COLUMBUS, Ohio -- Vince Young has a gift for making football look easy. He runs so fluidly, throws so effortlessly, you sometimes can be lulled into thinking he's hardly trying.
But muck up the game a little bit, knock the guy around, lay a few grass stains on his white uniform and you see a different side of him: the brass-knuckles fighter within. Vince Young is pretty darned special when he has to work at it, too.
Saturday night, in an atmosphere that is as good as September gets -- heck, as good as November gets -- Young had to work hard at winning. He led Texas past Ohio State, 25-22, in a game that somehow lived up to nine months of steadily swelling hype, and he did it the hard way.
He earned all 346 yards he accounted for against the Buckeyes' hard-edged defense, doing it as much with grit, poise and sheer competitive will as with overwhelming physical talent.
"He's got tremendous character," offensive coordinator and quarterbacks coach Greg Davis said. "He is tremendously competitive -- tremendously."
Davis then told a story about a game the Longhorns quarterbacks play in their meeting room before practice, something about rolling a can for points. As with anything Young plays, stakes are high.
"If he loses," Davis said, "I've got to get him back up for practice."
There was no keeping Young down after this triumph. Watching him skip out of Ohio Stadium to riotous applause from the burnt orange section of fans, low-fiving linemen and blowing kisses to the crowd, he was the happiest man in the Horseshoe.
"We had heart, baby!" he shouted. "We had heart!"
After flowing through the Ohio State defense for 56 rushing yards and 65 passing yards in the first quarter, the Buckeyes zeroed in on No. 10.
"Basically," Young said, "they didn't want me running the ball no more."
So they spied him with one of their trio of hard-hitting linebackers to reduce his running options. They brought extra rushers to close down the scrambling lanes. They laid licks on him play after play, as Texas saw its 10-0 first-quarter lead disappear.
"They were hitting like crazy," Bucks coach Jim Tressel said of his defense. "They were playing as hard as you could possibly play, and I'm sure the guys from Texas will tell you it was a physical game."
The brass-knuckles competitor enjoyed every black-and-blue minute of it.
"I was laughing at the bottom of the pile, saying, 'Man, y'all hitting out here, baby!'" Young said. "I appreciated the hits. You don't want to be out there playing no weak game."
Only the strongest were going to survive this game. Young's final 15 carries netted 20 yards. Not coincidentally, Texas' 10-0 first-quarter lead turned into a 22-16 deficit.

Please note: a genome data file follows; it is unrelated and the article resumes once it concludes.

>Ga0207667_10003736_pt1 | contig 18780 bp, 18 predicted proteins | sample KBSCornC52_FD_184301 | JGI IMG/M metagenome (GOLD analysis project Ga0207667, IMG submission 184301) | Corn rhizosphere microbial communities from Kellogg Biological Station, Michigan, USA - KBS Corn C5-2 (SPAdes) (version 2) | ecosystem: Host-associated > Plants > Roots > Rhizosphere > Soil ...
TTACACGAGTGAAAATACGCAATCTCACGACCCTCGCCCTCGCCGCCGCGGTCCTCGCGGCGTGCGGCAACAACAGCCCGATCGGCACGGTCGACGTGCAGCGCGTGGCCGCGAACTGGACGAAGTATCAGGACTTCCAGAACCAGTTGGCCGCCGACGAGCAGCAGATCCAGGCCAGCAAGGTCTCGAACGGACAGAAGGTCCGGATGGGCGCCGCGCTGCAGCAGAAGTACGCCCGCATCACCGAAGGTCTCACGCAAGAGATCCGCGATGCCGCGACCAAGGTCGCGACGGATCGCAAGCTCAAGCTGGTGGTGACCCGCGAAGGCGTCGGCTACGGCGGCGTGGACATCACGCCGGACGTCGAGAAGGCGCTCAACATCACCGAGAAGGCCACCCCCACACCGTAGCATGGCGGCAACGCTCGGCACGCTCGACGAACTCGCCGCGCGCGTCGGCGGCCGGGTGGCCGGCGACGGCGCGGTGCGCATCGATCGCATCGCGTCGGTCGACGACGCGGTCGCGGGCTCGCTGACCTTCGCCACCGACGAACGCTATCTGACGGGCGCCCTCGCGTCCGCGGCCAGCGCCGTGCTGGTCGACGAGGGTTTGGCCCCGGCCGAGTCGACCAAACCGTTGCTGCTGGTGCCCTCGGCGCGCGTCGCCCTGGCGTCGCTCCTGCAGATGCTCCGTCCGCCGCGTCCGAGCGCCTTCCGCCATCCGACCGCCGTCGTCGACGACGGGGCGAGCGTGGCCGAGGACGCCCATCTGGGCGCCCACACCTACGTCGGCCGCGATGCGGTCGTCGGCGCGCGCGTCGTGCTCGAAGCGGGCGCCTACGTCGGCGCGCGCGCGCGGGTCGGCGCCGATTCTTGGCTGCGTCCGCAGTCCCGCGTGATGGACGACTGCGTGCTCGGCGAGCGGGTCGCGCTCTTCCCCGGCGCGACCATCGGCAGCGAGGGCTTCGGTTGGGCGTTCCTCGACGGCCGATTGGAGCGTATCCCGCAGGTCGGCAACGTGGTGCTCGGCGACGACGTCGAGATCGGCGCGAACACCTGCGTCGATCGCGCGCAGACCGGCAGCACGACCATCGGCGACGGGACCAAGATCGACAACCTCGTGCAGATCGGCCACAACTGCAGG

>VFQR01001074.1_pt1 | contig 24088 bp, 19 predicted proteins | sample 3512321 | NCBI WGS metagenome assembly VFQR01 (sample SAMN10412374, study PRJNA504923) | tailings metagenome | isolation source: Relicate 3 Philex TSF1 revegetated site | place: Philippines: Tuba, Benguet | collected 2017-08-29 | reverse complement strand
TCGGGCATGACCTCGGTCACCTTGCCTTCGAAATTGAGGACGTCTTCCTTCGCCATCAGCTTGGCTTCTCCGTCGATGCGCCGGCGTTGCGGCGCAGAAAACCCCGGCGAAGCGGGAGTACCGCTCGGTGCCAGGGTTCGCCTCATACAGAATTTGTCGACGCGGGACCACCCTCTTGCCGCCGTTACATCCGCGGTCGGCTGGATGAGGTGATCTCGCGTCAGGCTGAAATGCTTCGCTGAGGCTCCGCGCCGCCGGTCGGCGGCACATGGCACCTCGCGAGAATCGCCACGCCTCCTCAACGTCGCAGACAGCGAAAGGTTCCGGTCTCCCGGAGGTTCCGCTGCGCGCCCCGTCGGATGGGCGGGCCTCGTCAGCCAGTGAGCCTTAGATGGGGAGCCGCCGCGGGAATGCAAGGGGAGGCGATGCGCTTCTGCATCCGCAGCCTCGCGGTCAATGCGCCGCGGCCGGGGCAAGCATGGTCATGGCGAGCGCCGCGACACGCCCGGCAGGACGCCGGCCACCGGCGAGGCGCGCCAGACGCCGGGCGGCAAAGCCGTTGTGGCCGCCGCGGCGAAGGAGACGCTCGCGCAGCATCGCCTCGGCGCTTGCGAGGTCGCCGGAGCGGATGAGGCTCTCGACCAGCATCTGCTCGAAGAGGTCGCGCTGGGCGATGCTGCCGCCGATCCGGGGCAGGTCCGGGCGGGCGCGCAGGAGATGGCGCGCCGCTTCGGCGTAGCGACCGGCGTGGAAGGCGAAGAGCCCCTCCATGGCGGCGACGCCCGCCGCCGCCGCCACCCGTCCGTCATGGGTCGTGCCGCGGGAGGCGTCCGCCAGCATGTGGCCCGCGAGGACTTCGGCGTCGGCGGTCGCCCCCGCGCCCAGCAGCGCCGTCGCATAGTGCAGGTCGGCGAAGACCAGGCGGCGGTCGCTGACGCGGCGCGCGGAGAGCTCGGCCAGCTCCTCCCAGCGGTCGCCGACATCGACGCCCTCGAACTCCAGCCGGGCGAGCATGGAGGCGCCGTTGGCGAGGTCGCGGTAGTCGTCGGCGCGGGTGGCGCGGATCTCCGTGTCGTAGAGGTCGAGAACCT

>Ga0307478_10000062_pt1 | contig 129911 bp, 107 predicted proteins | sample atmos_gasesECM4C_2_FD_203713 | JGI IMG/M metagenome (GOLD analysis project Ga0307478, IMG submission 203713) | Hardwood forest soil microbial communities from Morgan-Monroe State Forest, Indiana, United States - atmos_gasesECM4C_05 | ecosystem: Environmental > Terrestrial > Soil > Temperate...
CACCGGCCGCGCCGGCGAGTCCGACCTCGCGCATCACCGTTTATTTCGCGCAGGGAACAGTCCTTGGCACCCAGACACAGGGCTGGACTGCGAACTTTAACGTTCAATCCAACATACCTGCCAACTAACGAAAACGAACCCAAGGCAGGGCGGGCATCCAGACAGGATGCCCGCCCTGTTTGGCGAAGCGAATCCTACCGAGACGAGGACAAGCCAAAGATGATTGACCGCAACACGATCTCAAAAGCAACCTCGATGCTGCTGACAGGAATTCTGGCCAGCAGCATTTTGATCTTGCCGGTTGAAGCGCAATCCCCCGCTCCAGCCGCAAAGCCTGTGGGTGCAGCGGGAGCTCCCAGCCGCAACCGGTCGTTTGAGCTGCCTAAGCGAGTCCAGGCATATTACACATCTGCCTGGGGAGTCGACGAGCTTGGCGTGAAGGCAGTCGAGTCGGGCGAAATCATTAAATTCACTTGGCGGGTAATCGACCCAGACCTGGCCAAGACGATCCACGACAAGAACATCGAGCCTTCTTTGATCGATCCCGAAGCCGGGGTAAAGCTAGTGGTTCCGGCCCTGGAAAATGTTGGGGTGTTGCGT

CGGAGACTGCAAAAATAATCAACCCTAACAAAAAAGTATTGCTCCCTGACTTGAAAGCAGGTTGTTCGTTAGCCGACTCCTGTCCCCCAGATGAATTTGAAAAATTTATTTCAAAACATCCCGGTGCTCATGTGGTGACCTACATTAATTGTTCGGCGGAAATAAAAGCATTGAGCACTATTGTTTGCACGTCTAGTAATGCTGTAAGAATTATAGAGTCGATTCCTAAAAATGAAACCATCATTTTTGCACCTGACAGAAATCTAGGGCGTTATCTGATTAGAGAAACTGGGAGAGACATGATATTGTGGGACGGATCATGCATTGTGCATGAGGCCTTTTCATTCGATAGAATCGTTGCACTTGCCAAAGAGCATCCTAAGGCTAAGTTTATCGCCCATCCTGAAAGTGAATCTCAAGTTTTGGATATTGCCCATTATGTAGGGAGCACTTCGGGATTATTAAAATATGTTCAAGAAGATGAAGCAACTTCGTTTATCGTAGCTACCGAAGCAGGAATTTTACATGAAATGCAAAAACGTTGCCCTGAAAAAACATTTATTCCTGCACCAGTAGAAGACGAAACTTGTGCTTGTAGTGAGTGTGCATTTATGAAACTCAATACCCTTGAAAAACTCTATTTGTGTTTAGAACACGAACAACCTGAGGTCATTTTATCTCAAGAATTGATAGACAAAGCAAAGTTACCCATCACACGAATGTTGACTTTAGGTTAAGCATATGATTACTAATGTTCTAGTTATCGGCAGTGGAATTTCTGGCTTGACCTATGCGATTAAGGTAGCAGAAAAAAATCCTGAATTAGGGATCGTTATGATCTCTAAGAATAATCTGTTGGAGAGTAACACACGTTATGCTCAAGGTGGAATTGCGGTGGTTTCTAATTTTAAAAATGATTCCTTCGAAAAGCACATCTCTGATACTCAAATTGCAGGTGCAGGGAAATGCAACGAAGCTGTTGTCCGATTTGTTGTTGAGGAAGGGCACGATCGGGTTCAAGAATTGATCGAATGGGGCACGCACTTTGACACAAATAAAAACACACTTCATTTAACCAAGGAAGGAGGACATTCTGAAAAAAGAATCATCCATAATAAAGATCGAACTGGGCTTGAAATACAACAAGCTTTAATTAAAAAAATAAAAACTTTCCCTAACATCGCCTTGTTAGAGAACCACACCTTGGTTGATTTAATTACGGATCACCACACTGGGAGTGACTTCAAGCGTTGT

As the momentum shifted and this turned into a classic game of TresselBall -- all defense and field position -- Young kept encouraging his teammates on the sideline.
"It's coming," he told them. "It's coming."
In the end, it boiled down to one thing: down six with five minutes to play and 67 yards from the end zone, VY was going to have to win this game through the air.
That's the only knock anyone has ever been able to pin on the junior: he's phenomenal with his feet, flawed with his arm. Never mind that he'd completed 59 percent of his career passes; two losses to Oklahoma (including a shutout last year) were the alleged proof that he's not good enough to win the big games throwing the ball.
"Vince has thrown the ball throughout his career much better than anybody has ever given him credit for," Davis said. "We feel like he's thrown the ball pretty good."
He threw it perfectly on the winning drive. On third-and-six, he zipped an eight-yard pass to freshman running back Jamaal Charles. Later he threw another eight-yard pass to Charles.
And on second-and-nine from the Ohio State 24, Young read the Buckeyes' cover-two defense perfectly and fired a gorgeous sideline fade for wideout Limas Sweed. He put it where he had to put it.
"It's out of bounds, or it's a touchdown," Young said.
Ring up the six points, and ring up Young's fifth fourth-quarter comeback of his career. For the night, give the quarterback who supposedly can't throw 270 passing yards and two touchdowns.
And by all means, keep his name prominently in the Heisman Trophy discussion.
Ohio State linebacker Bobby Carpenter had popped off during the week, saying Young would leave the Horseshoe with his Heisman candidacy over.
The competitor's response: "You just grunt up hearing that."
The grunting only got louder after kickoff. Fans yelled at Young, "Vince, A.J. Hawk is going to kill you!"
Hawk did his level best, recording an All-American linescore: 12 tackles, two sacks, a forced fumble, a fumble recovery and an interception. Carpenter chipped in 11 tackles, and the third member of Ohio State's stellar linebacking trio, Anthony Schlegel, had eight.
On the final drive, the accumulated hits actually brought Young to his knees. Slammed head-first into the turf after a one-yard gain, he was slow to get up. When he did finally arise, he sank back down to a crouch.
Backup Matt Nordgren started loosening up, which had to be killing the Texas fans. But the Horns used a timeout to allow Young to clear his head and stay in the game. Three plays later, he threw the winning touchdown.
"It takes heart, man," Young said, pointing at the rubber bracelet on his left arm with that word written on it. "It takes leadership, focus."
It takes all those things -- not just transcendent talent -- to win a street brawl like this one. The guy who makes football look so easy can still get it done when the going gets tough.
Pat Forde is a senior writer at ESPN.com. He can be reached at ESPN4D@aol.com.